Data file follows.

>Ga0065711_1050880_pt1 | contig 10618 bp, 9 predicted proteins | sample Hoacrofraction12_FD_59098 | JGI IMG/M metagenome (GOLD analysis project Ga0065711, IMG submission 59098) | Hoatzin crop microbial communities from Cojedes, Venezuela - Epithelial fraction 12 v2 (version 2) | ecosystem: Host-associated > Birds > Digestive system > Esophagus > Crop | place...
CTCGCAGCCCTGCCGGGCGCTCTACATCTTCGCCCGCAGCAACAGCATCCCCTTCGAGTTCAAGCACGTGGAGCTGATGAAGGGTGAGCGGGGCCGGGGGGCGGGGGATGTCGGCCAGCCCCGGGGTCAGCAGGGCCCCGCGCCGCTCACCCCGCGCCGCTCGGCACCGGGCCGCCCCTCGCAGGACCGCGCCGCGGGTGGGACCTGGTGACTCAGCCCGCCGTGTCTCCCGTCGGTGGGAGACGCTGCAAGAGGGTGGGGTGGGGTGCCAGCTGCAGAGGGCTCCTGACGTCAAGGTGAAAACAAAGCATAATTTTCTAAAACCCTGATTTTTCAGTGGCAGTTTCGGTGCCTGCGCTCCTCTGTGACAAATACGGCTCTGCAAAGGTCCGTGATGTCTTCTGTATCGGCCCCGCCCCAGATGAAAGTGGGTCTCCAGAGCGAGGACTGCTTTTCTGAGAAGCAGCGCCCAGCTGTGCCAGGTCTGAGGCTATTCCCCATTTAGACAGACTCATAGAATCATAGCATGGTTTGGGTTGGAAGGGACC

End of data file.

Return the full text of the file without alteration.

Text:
>Ga0065711_1050880_pt1 | contig 10618 bp, 9 predicted proteins | sample Hoacrofraction12_FD_59098 | JGI IMG/M metagenome (GOLD analysis project Ga0065711, IMG submission 59098) | Hoatzin crop microbial communities from Cojedes, Venezuela - Epithelial fraction 12 v2 (version 2) | ecosystem: Host-associated > Birds > Digestive system > Esophagus > Crop | place...
CTCGCAGCCCTGCCGGGCGCTCTACATCTTCGCCCGCAGCAACAGCATCCCCTTCGAGTTCAAGCACGTGGAGCTGATGAAGGGTGAGCGGGGCCGGGGGGCGGGGGATGTCGGCCAGCCCCGGGGTCAGCAGGGCCCCGCGCCGCTCACCCCGCGCCGCTCGGCACCGGGCCGCCCCTCGCAGGACCGCGCCGCGGGTGGGACCTGGTGACTCAGCCCGCCGTGTCTCCCGTCGGTGGGAGACGCTGCAAGAGGGTGGGGTGGGGTGCCAGCTGCAGAGGGCTCCTGACGTCAAGGTGAAAACAAAGCATAATTTTCTAAAACCCTGATTTTTCAGTGGCAGTTTCGGTGCCTGCGCTCCTCTGTGACAAATACGGCTCTGCAAAGGTCCGTGATGTCTTCTGTATCGGCCCCGCCCCAGATGAAAGTGGGTCTCCAGAGCGAGGACTGCTTTTCTGAGAAGCAGCGCCCAGCTGTGCCAGGTCTGAGGCTATTCCCCATTTAGACAGACTCATAGAATCATAGCATGGTTTGGGTTGGAAGGGACC